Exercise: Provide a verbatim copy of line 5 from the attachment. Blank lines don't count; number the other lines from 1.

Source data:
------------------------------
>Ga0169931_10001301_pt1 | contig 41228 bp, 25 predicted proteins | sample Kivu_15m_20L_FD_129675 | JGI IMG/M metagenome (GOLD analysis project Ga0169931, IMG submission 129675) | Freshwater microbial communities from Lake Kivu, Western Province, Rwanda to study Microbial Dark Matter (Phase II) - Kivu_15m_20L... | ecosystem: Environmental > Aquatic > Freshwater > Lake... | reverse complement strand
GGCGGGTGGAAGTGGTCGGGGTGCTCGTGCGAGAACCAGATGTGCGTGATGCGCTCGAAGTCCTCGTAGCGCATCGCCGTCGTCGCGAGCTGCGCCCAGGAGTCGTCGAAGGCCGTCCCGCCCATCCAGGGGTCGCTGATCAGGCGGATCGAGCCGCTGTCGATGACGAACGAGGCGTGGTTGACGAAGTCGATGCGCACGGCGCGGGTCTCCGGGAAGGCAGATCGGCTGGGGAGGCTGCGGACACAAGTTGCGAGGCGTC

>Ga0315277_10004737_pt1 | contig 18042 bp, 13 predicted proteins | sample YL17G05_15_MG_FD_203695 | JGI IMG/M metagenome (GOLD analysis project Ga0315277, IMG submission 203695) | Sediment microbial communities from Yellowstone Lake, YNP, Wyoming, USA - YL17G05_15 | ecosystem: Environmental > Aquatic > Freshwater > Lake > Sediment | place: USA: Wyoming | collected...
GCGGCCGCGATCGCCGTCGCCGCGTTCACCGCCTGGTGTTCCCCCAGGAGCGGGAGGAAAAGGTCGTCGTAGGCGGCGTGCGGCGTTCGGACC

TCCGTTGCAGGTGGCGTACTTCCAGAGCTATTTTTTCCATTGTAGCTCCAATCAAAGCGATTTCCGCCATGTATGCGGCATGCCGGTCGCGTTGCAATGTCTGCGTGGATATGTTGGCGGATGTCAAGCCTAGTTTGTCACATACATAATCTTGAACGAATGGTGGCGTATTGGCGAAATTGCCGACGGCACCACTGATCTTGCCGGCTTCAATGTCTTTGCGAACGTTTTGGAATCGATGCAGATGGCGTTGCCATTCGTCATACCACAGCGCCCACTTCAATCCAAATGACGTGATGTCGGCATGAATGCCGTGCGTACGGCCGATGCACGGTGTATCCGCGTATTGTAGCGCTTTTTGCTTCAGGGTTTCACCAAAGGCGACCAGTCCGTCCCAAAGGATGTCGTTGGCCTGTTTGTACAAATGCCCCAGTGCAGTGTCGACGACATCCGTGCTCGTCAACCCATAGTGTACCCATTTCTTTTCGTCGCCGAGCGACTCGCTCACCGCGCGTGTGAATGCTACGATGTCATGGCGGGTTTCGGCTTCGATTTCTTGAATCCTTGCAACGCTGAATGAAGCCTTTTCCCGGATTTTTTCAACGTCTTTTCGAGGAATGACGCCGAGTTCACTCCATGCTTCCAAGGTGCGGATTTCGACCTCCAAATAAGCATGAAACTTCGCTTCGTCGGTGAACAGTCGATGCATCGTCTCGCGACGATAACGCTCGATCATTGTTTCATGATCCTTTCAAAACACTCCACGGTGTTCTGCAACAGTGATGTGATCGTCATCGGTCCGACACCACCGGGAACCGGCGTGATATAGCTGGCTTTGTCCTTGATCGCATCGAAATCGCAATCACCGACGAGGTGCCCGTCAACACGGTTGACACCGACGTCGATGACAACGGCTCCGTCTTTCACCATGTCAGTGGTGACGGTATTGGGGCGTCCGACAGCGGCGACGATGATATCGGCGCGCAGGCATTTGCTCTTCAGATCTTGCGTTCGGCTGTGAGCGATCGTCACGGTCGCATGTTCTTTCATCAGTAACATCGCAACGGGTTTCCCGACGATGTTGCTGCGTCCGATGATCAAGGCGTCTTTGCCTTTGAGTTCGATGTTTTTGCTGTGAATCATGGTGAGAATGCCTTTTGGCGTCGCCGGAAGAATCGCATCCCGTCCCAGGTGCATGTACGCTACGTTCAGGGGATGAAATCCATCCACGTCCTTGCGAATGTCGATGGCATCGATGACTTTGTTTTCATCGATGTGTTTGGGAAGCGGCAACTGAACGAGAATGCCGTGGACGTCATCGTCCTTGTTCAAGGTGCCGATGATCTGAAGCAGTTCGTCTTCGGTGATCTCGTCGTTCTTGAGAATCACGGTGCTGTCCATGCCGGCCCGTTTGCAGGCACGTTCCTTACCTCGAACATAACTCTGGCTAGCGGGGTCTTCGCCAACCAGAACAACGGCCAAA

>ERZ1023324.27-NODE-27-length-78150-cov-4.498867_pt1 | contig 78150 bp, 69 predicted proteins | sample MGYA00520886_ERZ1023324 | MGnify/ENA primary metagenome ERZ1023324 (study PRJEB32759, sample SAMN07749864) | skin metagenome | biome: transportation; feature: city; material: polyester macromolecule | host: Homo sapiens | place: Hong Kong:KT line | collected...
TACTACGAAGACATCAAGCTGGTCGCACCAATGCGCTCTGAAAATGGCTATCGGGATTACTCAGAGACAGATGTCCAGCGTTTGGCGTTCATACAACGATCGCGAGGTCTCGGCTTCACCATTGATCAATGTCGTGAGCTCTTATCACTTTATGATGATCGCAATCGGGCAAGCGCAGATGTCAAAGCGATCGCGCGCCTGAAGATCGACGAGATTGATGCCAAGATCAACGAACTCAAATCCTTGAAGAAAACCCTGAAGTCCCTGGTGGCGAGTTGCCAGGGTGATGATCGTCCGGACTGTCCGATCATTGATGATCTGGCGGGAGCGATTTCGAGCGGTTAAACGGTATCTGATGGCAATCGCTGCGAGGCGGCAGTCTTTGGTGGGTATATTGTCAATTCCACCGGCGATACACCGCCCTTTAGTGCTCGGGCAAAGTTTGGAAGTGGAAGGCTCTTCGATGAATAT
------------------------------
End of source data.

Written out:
TCCGTTGCAGGTGGCGTACTTCCAGAGCTATTTTTTCCATTGTAGCTCCAATCAAAGCGATTTCCGCCATGTATGCGGCATGCCGGTCGCGTTGCAATGTCTGCGTGGATATGTTGGCGGATGTCAAGCCTAGTTTGTCACATACATAATCTTGAACGAATGGTGGCGTATTGGCGAAATTGCCGACGGCACCACTGATCTTGCCGGCTTCAATGTCTTTGCGAACGTTTTGGAATCGATGCAGATGGCGTTGCCATTCGTCATACCACAGCGCCCACTTCAATCCAAATGACGTGATGTCGGCATGAATGCCGTGCGTACGGCCGATGCACGGTGTATCCGCGTATTGTAGCGCTTTTTGCTTCAGGGTTTCACCAAAGGCGACCAGTCCGTCCCAAAGGATGTCGTTGGCCTGTTTGTACAAATGCCCCAGTGCAGTGTCGACGACATCCGTGCTCGTCAACCCATAGTGTACCCATTTCTTTTCGTCGCCGAGCGACTCGCTCACCGCGCGTGTGAATGCTACGATGTCATGGCGGGTTTCGGCTTCGATTTCTTGAATCCTTGCAACGCTGAATGAAGCCTTTTCCCGGATTTTTTCAACGTCTTTTCGAGGAATGACGCCGAGTTCACTCCATGCTTCCAAGGTGCGGATTTCGACCTCCAAATAAGCATGAAACTTCGCTTCGTCGGTGAACAGTCGATGCATCGTCTCGCGACGATAACGCTCGATCATTGTTTCATGATCCTTTCAAAACACTCCACGGTGTTCTGCAACAGTGATGTGATCGTCATCGGTCCGACACCACCGGGAACCGGCGTGATATAGCTGGCTTTGTCCTTGATCGCATCGAAATCGCAATCACCGACGAGGTGCCCGTCAACACGGTTGACACCGACGTCGATGACAACGGCTCCGTCTTTCACCATGTCAGTGGTGACGGTATTGGGGCGTCCGACAGCGGCGACGATGATATCGGCGCGCAGGCATTTGCTCTTCAGATCTTGCGTTCGGCTGTGAGCGATCGTCACGGTCGCATGTTCTTTCATCAGTAACATCGCAACGGGTTTCCCGACGATGTTGCTGCGTCCGATGATCAAGGCGTCTTTGCCTTTGAGTTCGATGTTTTTGCTGTGAATCATGGTGAGAATGCCTTTTGGCGTCGCCGGAAGAATCGCATCCCGTCCCAGGTGCATGTACGCTACGTTCAGGGGATGAAATCCATCCACGTCCTTGCGAATGTCGATGGCATCGATGACTTTGTTTTCATCGATGTGTTTGGGAAGCGGCAACTGAACGAGAATGCCGTGGACGTCATCGTCCTTGTTCAAGGTGCCGATGATCTGAAGCAGTTCGTCTTCGGTGATCTCGTCGTTCTTGAGAATCACGGTGCTGTCCATGCCGGCCCGTTTGCAGGCACGTTCCTTACCTCGAACATAACTCTGGCTAGCGGGGTCTTCGCCAACCAGAACAACGGCCAAA